Since its arrival in Washington state two weeks ago, highly pathogenic avian influenza (HPAI), also known as bird flu, has now hit nine backyard flocks in seven counties, with Thurston County confirming the most recent case as of Wednesday morning.
The Washington state Department of Agriculture (WSDA) tested the flock after the owner contacted WSDA’s Sick Bird Hotline reporting several dead and sick birds in the flock, which contains an unknown number of chicken, geese, guinea fowl and ducks. After the flock samples tested positive at state and national labs for HPAI, the state veterinarian quarantined the flock. The flock will be euthanized to contain the spread of the virus.
Consistent with the other cases confirmed in flocks across the state, the Thurston County birds had substantial exposure to wild waterfowl.
Dr. Amber Itle, Washington state veterinarian, is urging bird owners to take steps to stop the virus from spreading, including skipping fairs and exhibitions until at least 30 days after the last detection, avoiding flock exposure to wild birds, not sharing equipment with other poultry farms and keeping eggs and chicken meat on the farm.
The virus remains highly unlikely to infect humans, but transport of poultry products has the potential to spread the bird flu off the farm. As always, poultry products should be cooked thoroughly before being eaten.
“If we can remain vigilant for a few more weeks, I’m hopeful we can resume normal activities at the end of June,” Itle said.
WSDA will continue to announce the first detection of bird flu in new counties.The department’s website tracks new and subsequent detections across the state and includes an interactive map of surveillance areas around confirmed detections.
Flock owners are encouraged to visit the map where they can enter their address and learn if they are in a surveillance zone. Those in a surveillance zone should take extra care to protect and monitor their flocks.
Officials urge flock owners to report unusual, multiple deaths or illness among domestic birds to the WSDA Avian Health Program at 1-800-606-3056. Report dead or sick wild birds using the Washington State Department of Fish and Wildlife’s online reporting tool.
Bird flu is transmitted from wild birds to domestic birds through direct contact, fecal contamination, transmission through the air, environmental contamination,and shared water sources. The virus can also be spread from farm to farm and live on surfaces for weeks. Both wild and domestic waterfowl can be infected with the virus and not show signs of disease.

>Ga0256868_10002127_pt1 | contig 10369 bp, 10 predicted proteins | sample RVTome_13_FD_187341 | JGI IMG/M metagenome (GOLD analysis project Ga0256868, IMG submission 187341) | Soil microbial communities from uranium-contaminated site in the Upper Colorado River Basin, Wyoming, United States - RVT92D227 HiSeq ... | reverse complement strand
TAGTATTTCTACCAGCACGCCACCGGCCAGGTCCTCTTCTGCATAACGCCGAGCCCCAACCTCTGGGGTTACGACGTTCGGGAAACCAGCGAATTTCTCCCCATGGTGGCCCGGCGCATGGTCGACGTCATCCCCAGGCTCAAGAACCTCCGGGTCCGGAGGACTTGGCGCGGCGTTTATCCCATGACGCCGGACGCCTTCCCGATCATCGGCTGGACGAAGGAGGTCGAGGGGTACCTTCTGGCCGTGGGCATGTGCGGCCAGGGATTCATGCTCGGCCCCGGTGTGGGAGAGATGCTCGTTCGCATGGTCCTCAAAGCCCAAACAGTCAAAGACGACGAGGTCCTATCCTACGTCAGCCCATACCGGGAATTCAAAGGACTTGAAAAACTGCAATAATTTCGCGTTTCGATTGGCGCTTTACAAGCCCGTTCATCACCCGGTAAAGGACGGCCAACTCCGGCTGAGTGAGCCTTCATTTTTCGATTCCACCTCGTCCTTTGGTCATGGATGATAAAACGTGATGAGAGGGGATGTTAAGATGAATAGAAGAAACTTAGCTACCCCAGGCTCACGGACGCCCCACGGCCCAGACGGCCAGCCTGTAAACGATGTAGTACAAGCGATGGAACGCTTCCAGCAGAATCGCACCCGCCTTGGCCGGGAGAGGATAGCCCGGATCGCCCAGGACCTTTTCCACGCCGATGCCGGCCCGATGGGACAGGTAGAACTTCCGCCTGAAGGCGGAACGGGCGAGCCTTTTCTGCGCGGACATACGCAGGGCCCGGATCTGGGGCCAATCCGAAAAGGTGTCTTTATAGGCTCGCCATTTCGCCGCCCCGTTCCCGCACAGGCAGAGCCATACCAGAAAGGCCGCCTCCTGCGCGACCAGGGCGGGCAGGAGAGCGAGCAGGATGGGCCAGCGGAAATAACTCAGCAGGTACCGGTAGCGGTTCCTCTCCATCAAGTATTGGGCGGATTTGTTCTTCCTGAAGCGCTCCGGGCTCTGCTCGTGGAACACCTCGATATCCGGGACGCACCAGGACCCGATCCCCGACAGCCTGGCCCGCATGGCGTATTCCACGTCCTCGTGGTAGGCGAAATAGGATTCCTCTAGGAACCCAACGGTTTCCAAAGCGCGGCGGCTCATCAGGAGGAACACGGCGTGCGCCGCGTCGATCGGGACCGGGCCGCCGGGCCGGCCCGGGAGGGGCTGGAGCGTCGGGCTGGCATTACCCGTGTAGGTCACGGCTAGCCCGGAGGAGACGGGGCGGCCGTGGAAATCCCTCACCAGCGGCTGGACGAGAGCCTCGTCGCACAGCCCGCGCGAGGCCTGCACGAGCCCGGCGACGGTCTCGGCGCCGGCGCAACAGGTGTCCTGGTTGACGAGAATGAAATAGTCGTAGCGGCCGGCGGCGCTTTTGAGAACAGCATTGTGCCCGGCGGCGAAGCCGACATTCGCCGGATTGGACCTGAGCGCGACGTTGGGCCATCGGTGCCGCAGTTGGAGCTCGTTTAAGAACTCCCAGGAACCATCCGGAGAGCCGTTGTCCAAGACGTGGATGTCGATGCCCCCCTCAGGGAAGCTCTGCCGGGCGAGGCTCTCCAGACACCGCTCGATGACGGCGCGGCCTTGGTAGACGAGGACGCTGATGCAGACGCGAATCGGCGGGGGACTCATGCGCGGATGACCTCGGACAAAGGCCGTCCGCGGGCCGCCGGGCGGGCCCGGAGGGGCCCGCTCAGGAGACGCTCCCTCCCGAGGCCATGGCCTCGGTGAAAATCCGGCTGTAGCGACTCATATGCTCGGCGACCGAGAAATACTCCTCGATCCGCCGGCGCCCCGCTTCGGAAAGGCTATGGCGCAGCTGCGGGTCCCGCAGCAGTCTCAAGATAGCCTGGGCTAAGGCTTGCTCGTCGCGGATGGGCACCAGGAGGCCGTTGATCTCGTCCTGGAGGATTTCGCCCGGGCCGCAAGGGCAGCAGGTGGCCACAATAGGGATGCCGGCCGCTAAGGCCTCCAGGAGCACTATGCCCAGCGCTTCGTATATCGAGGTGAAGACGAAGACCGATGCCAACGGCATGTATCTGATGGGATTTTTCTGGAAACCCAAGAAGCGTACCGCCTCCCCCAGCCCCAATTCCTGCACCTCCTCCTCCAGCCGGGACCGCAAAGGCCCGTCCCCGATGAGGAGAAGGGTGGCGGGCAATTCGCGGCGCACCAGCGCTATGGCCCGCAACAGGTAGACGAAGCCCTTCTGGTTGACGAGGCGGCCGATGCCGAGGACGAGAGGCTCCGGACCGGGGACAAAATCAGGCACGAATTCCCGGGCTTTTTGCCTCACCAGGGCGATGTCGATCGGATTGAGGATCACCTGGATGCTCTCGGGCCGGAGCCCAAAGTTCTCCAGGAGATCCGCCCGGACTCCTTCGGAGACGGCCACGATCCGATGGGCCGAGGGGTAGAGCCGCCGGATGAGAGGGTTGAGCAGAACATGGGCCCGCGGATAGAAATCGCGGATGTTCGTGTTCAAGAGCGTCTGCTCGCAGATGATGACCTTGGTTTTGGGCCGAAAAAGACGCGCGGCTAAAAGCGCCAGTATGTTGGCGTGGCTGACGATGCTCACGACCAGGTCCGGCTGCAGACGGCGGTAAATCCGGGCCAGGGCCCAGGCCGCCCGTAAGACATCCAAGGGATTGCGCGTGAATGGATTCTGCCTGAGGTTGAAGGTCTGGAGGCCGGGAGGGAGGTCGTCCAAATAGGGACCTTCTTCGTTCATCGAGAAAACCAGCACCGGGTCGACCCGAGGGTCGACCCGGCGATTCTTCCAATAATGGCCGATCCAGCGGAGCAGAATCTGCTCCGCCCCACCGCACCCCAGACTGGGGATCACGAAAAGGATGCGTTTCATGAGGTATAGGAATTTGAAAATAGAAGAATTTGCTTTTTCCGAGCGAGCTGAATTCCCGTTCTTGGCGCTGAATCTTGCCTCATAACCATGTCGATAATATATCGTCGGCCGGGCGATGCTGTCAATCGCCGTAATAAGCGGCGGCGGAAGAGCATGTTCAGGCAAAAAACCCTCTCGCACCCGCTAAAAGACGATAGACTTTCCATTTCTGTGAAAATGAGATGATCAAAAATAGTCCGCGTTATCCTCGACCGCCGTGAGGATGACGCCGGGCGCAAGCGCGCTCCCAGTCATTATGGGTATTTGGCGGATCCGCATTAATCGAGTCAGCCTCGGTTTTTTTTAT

Reducing or eliminating contact between wild birds and domestic flocks and practicing good biosecurity is the best way to protect domestic birds from this disease.
Bird owners should bring their flocks inside or undercover to protect them from wild waterfowl during the migration season. Experts say flock owners should limit visitors to their farms, change shoes and clothing when leaving coops and pen waterfowl birds separately from the others in the flock.
At this time, the Washington Department of Fish and Wildlife (WDFW) is not recommending that people take down wild bird feeders as there is not enough evidence to suggest that bird flu spreads in birds congregated at the feeders. As always, it is good practice to regularly clean feeders with a dilute bleach solution, rinse well and allow to air dry before refilling and hanging.
People are encouraged to report sick wild birds that they suspect have avian influenza to WDFW’s reporting tool.
WDFW is working with multiple partners, including the United States Department of Agriculture Animal Plant Health Inspection Services and the Washington State Department of Agriculture, on efforts to test and monitor birds in Washington.
Visit agr.wa.gov/birdflu or USDA’s Defend the Flock program for more information about avian influenza and protecting flocks from this disease.